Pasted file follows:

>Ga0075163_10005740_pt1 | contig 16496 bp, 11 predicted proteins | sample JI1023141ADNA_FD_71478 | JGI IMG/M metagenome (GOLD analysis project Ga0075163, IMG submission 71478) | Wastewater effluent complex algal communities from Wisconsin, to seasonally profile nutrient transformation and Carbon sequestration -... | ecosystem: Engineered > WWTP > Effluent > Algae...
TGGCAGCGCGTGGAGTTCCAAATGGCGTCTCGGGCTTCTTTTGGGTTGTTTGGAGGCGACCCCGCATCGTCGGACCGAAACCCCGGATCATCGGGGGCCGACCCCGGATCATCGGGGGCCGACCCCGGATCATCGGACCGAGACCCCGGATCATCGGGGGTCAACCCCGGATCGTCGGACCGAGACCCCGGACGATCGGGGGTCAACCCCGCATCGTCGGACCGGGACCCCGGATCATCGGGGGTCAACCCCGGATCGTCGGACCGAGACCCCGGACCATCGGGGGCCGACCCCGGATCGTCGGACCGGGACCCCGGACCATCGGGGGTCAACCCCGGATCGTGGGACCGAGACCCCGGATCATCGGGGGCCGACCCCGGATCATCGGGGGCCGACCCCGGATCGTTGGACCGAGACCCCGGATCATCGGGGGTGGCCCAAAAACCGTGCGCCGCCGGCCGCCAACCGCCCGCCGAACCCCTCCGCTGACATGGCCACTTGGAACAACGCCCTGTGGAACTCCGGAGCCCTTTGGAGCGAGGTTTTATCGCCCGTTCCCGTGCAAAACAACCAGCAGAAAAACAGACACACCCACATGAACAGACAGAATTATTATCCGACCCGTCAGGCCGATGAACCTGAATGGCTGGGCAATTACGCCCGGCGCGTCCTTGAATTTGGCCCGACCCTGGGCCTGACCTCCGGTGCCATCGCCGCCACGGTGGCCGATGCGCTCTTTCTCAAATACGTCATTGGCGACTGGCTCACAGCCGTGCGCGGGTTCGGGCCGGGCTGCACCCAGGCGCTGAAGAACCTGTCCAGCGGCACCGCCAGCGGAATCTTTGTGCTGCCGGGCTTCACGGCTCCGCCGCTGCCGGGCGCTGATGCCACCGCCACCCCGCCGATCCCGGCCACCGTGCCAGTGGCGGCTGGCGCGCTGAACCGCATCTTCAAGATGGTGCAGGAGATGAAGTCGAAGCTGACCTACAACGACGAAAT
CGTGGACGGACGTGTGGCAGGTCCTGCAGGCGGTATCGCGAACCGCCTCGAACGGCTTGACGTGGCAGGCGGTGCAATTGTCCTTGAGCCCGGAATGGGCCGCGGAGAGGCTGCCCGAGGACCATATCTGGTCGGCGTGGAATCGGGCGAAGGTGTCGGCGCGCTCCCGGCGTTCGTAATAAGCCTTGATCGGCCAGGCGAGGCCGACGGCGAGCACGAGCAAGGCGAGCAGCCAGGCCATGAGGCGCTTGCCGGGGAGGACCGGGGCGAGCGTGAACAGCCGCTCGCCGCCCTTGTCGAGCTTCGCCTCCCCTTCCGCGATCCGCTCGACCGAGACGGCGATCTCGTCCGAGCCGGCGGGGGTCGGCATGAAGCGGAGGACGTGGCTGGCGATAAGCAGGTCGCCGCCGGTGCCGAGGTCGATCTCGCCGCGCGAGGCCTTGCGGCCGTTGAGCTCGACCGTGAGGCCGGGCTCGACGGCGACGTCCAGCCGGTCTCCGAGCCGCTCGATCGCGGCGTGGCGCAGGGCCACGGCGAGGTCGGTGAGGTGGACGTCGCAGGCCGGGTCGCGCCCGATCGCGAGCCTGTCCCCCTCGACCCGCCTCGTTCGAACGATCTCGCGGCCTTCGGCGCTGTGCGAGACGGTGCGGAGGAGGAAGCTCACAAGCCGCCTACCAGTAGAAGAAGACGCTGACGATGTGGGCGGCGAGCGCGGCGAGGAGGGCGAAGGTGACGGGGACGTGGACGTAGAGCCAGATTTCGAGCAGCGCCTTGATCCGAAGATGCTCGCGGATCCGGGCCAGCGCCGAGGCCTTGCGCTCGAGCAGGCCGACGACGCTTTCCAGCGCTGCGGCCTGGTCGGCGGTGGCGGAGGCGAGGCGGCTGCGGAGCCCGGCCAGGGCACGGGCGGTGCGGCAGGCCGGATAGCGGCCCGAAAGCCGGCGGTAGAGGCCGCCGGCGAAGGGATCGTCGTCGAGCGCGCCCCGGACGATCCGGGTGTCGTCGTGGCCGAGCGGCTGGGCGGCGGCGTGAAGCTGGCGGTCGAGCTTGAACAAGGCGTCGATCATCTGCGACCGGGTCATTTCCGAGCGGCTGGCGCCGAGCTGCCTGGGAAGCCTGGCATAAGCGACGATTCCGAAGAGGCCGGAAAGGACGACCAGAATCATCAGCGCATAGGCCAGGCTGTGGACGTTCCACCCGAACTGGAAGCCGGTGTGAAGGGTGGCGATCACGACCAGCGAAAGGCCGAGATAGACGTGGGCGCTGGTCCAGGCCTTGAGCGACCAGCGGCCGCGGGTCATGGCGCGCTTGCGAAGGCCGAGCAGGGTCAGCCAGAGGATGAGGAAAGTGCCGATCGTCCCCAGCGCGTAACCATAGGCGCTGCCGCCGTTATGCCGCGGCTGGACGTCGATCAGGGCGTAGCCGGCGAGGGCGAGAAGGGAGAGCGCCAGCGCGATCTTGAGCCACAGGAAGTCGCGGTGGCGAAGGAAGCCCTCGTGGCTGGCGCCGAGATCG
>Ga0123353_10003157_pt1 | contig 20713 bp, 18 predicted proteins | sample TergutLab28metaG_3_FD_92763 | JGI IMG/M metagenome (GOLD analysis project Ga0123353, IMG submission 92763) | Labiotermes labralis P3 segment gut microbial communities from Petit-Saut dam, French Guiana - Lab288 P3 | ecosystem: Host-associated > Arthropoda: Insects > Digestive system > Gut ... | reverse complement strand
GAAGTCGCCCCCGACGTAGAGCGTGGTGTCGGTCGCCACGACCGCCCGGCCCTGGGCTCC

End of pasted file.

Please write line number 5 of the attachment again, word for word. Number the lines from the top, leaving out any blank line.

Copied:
GAAGTCGCCCCCGACGTAGAGCGTGGTGTCGGTCGCCACGACCGCCCGGCCCTGGGCTCC